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CDS 1 2024 Refraction of Light Physics Lecture

Welcome to the CDS 1 2024 Physics Lecture focusing on the intriguing topic of refraction of light. In this session, we will delve into the fundamental concepts of light refraction,...

Welcome to the CDS 1 2024 Physics Lecture focusing on the intriguing topic of refraction of light. In this session, we will delve into the fundamental concepts of light refraction, starting from the basics and progressing to more advanced topics. By the end of this lecture, you will have a solid understanding of the principles behind refraction and its various applications.

Introduction to Refraction

To begin, let’s understand what refraction of light is. Refraction occurs when light passes from one medium to another and changes direction due to a change in its speed. This phenomenon is responsible for many everyday observations, such as the bending of a straw in a glass of water or the sparkle of a diamond.

Laws of Refraction

The laws of refraction govern how light behaves when it enters a new medium. These laws dictate that the incident ray, the refracted ray, and the normal to the surface of the boundary where the light enters the medium all lie in the same plane. Additionally, the ratio of the sine of the angle of incidence to the sine of the angle of refraction is constant and is known as the refractive index of the medium.

Refractive Index – Absolute and Relative

The refractive index of a medium measures how much light is bent or refracted when it enters that medium. There are two types of refractive index: absolute and relative. The absolute refractive index compares the speed of light in a vacuum to its speed in the medium, while the relative refractive index compares the speeds of light in two different media.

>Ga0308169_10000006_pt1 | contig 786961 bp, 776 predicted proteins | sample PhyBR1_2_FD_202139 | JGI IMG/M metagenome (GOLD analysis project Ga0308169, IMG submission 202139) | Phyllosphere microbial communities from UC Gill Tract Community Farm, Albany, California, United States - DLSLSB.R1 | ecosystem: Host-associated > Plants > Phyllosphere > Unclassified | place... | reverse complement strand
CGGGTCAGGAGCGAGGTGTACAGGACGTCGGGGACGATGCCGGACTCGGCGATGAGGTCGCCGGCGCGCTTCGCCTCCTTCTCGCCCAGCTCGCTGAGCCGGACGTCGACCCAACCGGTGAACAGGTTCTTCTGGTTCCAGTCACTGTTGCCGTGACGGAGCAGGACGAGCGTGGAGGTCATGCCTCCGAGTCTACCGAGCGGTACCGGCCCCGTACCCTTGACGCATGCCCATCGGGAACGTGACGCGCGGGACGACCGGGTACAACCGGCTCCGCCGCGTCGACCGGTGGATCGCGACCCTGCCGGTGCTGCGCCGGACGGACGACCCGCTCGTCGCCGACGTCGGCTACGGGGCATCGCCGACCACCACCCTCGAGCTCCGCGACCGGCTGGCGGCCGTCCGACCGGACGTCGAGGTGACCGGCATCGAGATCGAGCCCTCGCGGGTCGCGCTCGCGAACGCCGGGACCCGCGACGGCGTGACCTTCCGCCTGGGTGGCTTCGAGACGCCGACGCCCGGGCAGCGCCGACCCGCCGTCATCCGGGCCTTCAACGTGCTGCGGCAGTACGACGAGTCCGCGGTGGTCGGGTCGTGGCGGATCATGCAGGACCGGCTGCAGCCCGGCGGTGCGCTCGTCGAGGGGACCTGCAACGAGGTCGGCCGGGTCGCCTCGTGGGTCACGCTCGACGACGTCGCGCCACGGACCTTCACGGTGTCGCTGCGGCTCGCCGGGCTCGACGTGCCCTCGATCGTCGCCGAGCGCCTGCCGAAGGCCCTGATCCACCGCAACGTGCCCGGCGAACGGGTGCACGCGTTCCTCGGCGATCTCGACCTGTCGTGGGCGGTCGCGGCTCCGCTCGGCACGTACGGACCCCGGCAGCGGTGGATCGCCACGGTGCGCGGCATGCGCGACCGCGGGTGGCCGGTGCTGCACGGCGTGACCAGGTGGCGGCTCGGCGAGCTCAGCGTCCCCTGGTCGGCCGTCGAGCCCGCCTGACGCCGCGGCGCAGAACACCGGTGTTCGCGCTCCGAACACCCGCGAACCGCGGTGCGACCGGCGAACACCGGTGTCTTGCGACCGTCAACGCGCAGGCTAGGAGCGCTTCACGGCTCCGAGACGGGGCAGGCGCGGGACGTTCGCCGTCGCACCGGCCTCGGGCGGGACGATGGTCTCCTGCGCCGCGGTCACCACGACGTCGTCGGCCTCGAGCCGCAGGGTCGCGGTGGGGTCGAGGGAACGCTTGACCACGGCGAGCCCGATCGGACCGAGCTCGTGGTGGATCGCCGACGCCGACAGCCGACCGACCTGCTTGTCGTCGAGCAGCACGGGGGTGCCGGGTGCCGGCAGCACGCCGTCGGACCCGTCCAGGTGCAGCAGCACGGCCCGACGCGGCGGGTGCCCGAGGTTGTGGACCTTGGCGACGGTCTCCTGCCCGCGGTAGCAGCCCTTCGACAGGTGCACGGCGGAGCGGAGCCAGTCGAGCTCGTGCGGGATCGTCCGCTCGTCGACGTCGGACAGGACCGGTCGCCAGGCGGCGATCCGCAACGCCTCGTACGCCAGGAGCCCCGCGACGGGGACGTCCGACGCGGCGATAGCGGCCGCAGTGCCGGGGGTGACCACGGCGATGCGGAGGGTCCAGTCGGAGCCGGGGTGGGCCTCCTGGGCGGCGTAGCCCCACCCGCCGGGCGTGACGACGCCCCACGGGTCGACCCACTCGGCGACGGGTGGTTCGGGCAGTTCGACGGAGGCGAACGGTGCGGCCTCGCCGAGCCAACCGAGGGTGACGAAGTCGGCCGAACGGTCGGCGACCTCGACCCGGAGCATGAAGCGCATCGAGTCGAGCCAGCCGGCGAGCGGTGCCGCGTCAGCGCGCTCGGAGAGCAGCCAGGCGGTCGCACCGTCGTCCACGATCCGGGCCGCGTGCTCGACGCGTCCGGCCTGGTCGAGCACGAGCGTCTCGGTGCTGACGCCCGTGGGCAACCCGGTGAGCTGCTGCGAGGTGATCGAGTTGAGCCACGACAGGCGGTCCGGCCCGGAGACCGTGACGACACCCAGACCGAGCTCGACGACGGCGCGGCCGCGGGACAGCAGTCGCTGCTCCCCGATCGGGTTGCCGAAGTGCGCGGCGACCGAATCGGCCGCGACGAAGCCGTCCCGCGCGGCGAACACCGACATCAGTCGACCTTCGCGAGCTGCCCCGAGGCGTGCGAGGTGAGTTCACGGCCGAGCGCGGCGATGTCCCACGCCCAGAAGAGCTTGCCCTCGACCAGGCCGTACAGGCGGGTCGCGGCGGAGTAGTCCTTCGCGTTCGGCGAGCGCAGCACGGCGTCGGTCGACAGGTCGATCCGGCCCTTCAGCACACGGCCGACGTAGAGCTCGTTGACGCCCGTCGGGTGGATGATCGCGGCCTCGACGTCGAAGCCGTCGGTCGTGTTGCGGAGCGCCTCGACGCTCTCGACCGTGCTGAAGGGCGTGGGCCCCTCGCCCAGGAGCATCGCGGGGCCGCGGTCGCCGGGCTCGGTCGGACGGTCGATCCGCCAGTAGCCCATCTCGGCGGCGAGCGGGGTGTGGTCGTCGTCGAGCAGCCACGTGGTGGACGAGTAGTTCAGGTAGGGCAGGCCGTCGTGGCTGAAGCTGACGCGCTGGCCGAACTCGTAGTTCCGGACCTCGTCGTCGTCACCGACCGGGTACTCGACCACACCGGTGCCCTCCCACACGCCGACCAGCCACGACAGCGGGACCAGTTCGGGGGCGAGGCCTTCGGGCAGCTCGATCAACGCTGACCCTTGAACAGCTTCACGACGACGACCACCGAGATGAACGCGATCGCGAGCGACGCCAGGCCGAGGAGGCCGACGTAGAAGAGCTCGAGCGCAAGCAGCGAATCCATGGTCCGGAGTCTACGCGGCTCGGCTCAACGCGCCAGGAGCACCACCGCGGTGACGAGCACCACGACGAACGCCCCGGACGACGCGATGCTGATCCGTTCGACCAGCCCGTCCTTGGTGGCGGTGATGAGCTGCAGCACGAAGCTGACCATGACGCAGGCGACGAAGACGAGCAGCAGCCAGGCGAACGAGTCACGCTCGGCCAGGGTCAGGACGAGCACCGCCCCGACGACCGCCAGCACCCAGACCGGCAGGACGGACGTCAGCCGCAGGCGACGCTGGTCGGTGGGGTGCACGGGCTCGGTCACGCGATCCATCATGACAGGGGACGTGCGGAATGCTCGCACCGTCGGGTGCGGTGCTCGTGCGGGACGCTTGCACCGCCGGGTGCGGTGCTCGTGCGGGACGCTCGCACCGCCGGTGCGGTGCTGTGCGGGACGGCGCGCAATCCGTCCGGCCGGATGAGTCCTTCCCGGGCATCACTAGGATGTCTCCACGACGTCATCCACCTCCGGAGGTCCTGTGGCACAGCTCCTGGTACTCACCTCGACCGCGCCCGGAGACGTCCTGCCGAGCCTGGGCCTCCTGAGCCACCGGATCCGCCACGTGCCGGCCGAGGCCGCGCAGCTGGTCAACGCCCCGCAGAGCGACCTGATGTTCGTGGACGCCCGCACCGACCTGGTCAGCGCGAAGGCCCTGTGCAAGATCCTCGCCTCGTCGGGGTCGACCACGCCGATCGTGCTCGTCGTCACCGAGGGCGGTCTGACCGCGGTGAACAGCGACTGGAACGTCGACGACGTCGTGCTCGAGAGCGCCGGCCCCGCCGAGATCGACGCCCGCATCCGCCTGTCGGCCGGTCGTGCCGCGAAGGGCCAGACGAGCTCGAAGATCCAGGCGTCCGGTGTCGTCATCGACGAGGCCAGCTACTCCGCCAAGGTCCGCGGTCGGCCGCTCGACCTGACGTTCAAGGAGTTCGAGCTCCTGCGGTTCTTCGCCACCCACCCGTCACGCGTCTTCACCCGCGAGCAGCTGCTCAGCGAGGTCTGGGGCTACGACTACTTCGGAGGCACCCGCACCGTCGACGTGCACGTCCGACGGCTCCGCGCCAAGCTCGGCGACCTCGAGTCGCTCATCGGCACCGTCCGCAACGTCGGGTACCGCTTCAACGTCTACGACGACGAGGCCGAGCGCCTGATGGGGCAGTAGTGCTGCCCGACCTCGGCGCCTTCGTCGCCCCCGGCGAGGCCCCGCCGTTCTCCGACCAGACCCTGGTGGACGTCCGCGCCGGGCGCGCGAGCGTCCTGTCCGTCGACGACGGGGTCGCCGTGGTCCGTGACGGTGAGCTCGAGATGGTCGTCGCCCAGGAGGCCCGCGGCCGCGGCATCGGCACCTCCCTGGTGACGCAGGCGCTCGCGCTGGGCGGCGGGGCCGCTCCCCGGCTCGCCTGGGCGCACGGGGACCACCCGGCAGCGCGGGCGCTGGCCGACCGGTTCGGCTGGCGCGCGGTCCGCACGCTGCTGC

Lenses are optical devices made of transparent material that can bend light rays. There are two main types of lenses: convex and concave. A convex lens is thicker at the center and converges light rays, while a concave lens is thinner at the center and diverges light rays.

Image Formed by Lens – Convex and Concave

When light passes through a lens, it forms an image. The nature of the image depends on the type of lens and the position of the object relative to the lens. With a convex lens, the image can be real or virtual, depending on the object’s position. With a concave lens, the image is always virtual and upright.

Power of Lens

The power of a lens measures its ability to bend light rays and is measured in diopters. The greater the power of a lens, the more it can bend light rays. Power is inversely proportional to focal length, so a lens with a shorter focal length has greater power.


Magnification is a measure of how much larger or smaller an image appears compared to the object. It is calculated as the ratio of the height of the image to the height of the object. Magnification can be positive or negative, depending on whether the image is upright or inverted.


In this lecture, we’ve explored the fascinating world of light refraction, covering the basic principles, laws, and applications of refraction. Understanding these concepts is essential for various fields, including optics, photography, and engineering. Keep exploring, keep learning, and marvel at the wonders of light and its behavior!

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